Read the Homeowners Association Guide (If Available)

You want to avoid breaking the rules upon arriving at a new neighborhood. Although most neighbors are understanding after a couple of days, weeks, or even months, it’s best to get with the program ahead of time. Learn about the rules pertaining to overgrown grass and weeds, find out where your property line begins and ends to avoid land disputes with your neighbors and find out about trash rules to avoid getting a littering fine form the local authorities.

Find out About Exotic Animals in the Area

Ask your neighborhoods about exotic animals that they have seen in the area. This might be inside the HOA manual as well. If you live in the hills of Los Angeles County there is a variety of wildlife such as Mountain Lions and Coyotes that will eat small pets, you will need to be aware of this stuff just to keep your loved ones safe. 

Have a Housewarming Party!

Bring out the drinks and the music and slip on your best outfit because it’s time to make a positive impression for the whole neighborhood! Invite the community over to get to know you better. This is a good time to become acquainted with everyone. You will likely see these people every day, so it’s best to know who they are.

Learn the Size of Your Home

Make a note about how many square feet of each room. This information is very important when you call for carpet installation services. Companies are less likely to charge a high premium if they know you are knowledgeable about your house measurements. In fact, you could probably do yourself a favor and install the carpet yourself to avoid all those crazy fees.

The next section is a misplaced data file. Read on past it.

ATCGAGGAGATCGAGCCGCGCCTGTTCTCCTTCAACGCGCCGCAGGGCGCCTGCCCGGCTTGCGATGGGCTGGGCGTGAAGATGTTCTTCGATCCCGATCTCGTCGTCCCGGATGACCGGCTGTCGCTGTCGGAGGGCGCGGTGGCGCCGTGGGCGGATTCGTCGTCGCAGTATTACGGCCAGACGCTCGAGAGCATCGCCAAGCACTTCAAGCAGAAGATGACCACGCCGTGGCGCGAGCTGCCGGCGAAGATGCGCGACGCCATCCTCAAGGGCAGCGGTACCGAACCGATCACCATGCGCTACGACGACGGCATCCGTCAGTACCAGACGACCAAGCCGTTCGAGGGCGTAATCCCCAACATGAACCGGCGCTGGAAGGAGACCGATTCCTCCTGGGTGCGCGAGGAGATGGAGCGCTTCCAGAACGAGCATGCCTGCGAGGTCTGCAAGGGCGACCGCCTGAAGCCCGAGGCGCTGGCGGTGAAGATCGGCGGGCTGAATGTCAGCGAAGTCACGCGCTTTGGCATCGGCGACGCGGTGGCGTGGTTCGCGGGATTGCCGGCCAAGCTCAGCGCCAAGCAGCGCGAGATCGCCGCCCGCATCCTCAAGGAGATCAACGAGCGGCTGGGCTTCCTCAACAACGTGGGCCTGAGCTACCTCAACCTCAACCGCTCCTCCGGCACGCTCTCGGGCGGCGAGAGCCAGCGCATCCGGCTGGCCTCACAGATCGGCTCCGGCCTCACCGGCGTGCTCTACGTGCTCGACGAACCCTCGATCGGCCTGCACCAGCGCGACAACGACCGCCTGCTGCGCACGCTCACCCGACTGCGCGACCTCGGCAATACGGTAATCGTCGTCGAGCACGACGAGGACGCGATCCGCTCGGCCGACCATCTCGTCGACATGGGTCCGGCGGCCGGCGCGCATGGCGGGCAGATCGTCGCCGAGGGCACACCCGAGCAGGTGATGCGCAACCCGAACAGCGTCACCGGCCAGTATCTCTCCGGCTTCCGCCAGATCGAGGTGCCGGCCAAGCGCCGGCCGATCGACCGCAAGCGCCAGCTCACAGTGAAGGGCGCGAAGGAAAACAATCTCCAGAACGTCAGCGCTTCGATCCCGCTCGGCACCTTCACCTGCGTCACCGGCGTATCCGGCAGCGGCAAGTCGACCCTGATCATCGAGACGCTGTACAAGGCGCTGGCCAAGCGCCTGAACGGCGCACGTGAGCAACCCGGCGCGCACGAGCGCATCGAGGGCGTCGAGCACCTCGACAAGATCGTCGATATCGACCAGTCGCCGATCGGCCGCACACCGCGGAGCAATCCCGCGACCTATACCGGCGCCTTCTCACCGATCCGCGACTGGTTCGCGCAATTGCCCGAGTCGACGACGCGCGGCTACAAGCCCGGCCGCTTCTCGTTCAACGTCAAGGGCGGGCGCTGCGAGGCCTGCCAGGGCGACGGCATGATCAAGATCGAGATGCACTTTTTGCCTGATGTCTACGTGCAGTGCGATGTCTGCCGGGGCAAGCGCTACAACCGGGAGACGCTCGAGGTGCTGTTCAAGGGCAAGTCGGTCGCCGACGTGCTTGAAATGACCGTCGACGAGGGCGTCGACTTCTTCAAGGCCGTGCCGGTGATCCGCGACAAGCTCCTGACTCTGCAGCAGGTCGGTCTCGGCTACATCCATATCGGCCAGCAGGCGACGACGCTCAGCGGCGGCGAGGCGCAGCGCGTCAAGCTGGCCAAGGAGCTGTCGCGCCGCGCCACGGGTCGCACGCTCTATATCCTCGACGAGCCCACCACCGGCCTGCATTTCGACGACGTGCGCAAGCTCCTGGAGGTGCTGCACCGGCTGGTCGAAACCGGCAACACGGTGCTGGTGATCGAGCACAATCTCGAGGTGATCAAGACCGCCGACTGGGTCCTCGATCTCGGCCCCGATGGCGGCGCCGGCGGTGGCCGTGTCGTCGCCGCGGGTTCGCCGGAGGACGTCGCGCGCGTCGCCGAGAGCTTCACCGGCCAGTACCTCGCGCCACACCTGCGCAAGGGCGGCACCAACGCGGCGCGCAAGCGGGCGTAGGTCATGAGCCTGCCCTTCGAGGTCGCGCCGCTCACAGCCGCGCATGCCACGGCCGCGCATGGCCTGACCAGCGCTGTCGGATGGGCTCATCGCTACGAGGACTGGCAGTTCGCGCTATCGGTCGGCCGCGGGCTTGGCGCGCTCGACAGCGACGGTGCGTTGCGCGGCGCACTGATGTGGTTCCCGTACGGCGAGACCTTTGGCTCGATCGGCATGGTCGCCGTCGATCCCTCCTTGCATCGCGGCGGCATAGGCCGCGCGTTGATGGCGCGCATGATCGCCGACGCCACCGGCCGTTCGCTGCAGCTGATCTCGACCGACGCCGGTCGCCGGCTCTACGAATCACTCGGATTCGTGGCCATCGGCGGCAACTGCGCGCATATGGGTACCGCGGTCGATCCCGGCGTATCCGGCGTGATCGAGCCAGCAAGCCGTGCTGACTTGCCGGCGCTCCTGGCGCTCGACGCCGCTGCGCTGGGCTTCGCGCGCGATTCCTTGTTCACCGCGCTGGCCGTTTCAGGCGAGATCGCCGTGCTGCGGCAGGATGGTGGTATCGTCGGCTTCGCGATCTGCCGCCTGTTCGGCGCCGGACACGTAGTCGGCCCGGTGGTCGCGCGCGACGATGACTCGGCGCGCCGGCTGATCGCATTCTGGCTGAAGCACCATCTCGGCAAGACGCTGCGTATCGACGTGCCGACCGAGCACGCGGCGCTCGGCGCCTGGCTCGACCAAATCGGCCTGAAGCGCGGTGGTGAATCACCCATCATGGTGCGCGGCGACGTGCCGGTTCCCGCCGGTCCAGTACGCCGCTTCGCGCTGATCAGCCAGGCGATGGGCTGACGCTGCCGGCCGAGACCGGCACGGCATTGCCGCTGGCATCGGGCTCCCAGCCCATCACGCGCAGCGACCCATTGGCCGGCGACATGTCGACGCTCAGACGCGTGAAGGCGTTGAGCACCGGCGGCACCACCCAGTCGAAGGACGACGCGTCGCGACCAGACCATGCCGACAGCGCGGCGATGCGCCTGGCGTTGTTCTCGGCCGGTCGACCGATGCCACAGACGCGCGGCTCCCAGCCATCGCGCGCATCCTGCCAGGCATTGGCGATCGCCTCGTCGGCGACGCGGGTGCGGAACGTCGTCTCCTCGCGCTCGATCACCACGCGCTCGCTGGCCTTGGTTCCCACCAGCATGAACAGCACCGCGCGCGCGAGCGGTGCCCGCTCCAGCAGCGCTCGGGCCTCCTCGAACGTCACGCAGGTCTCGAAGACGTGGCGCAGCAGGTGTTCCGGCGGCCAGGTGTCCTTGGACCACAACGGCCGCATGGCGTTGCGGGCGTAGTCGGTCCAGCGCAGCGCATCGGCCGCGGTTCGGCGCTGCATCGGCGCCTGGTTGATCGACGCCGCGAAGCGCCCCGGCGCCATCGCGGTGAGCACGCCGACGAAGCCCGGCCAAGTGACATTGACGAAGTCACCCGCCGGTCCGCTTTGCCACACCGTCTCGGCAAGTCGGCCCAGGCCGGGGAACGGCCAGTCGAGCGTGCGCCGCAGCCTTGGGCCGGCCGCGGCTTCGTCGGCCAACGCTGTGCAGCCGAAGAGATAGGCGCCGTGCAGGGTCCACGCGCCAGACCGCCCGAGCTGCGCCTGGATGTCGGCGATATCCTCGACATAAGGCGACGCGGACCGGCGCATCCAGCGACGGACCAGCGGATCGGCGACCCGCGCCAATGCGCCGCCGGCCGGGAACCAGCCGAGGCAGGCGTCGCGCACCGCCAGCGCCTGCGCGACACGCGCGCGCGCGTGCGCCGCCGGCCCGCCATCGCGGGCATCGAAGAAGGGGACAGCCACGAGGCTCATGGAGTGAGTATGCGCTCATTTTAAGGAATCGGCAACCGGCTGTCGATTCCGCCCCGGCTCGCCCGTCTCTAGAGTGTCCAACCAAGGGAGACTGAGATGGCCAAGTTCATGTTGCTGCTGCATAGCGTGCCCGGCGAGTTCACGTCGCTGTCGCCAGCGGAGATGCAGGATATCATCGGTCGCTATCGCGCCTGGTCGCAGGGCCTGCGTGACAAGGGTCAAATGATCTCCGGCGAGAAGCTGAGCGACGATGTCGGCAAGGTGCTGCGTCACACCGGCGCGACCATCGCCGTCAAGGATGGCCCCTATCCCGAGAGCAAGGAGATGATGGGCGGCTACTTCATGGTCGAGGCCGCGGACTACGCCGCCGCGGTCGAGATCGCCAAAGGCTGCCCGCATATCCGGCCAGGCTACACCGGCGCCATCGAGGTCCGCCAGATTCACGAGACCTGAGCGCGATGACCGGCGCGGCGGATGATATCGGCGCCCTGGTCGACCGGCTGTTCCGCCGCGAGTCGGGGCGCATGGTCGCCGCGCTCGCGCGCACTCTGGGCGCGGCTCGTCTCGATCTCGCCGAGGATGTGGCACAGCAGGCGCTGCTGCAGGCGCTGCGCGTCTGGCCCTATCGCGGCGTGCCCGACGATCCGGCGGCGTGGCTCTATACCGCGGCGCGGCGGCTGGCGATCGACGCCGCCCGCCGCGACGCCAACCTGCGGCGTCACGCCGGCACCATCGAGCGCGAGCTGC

Allow the Family to Get Familiar With the Home Before Actually Moving In

Sometimes kids and pets want to see a home before actually moving there. Let them explore the spaces a bit and pick their rooms without all the boxes scattered everywhere. Moving day will be a hectic day, to minimize the headache by planning a few things ahead.

It’s Pizza Time!

Go out and buy the family a nice hot pizza for your first night in the new home. Enjoy the meal as a celebration next to the fireplace as a positive introduction. This is the best initiation to your new home!

Ensure Every Surface is Safe

Double check to make sure everything is safe. Search for broken walls, sharp items, and out-of-place electrical sockets. If you don’t find them, the kids will!

Make Sure Entertainment is There on the First Night

Nothing is more un-fulfilling than spending a night in a home where you have no type of entertainment whatsoever! No phone, tablet, or computer. Make sure to get Wi-Fi wireless internet installed there ahead of time so everyone in the family can have instant access to their favorite content all night long.

Insurance

Make sure to have homeowners insurances on hand just in case. Some neighborhoods won’t allow you to move there without them!

Enjoy your new home!